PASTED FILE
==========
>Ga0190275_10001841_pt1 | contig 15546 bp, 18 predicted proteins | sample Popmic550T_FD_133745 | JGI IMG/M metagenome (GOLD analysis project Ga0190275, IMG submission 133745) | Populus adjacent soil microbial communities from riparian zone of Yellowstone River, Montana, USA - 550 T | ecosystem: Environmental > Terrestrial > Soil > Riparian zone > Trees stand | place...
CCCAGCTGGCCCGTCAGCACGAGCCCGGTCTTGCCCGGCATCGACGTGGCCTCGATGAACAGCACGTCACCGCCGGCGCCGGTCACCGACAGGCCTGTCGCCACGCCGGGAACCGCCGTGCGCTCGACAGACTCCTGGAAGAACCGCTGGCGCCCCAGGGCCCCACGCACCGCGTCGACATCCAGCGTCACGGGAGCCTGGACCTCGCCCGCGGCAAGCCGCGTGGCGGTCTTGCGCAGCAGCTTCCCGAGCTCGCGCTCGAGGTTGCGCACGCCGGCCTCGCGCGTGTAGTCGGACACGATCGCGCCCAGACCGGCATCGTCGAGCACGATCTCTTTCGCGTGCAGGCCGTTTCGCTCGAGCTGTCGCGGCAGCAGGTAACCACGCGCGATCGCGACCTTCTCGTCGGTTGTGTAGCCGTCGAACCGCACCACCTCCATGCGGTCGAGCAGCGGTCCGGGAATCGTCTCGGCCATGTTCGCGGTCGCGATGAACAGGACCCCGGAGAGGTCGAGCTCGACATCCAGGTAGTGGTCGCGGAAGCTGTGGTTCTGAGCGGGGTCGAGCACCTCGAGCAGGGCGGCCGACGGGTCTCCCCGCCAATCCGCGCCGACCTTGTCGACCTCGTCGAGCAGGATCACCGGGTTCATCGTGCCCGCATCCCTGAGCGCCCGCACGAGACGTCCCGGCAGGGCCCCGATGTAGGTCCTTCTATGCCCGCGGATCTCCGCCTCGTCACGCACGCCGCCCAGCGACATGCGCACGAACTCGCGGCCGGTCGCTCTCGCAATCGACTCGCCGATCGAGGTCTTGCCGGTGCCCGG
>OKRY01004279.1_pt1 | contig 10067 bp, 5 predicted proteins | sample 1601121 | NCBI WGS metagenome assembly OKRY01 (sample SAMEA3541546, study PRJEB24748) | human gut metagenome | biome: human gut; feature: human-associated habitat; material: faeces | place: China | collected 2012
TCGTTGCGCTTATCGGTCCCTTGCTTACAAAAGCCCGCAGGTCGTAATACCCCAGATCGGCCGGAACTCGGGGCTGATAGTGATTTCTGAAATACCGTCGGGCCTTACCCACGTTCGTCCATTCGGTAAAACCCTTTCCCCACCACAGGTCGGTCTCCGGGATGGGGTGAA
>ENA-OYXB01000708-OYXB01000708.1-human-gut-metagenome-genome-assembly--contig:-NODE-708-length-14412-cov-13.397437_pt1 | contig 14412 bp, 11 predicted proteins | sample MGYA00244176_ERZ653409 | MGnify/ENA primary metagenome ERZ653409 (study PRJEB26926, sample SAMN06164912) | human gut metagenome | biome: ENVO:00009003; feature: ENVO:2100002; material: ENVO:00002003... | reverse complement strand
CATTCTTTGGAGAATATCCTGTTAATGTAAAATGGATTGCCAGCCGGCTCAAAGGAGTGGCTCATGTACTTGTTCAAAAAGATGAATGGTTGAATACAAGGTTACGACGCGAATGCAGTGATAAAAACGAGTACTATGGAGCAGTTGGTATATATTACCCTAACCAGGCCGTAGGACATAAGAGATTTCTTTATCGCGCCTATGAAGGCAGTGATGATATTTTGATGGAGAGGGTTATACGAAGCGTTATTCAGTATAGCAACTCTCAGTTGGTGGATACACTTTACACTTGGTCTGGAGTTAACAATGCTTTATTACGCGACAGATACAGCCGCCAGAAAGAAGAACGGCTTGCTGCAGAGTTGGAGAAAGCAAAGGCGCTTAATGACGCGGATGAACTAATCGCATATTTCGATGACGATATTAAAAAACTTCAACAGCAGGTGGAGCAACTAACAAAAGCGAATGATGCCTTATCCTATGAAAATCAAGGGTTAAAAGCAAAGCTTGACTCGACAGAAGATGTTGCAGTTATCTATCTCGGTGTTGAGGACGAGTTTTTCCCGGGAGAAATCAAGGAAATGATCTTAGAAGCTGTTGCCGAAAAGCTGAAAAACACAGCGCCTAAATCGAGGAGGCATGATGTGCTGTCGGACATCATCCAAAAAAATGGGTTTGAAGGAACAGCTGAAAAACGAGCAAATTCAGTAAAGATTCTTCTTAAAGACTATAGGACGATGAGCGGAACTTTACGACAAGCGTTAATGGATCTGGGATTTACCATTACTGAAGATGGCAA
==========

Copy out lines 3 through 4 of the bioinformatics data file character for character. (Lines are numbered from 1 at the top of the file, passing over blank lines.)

>OKRY01004279.1_pt1 | contig 10067 bp, 5 predicted proteins | sample 1601121 | NCBI WGS metagenome assembly OKRY01 (sample SAMEA3541546, study PRJEB24748) | human gut metagenome | biome: human gut; feature: human-associated habitat; material: faeces | place: China | collected 2012
TCGTTGCGCTTATCGGTCCCTTGCTTACAAAAGCCCGCAGGTCGTAATACCCCAGATCGGCCGGAACTCGGGGCTGATAGTGATTTCTGAAATACCGTCGGGCCTTACCCACGTTCGTCCATTCGGTAAAACCCTTTCCCCACCACAGGTCGGTCTCCGGGATGGGGTGAA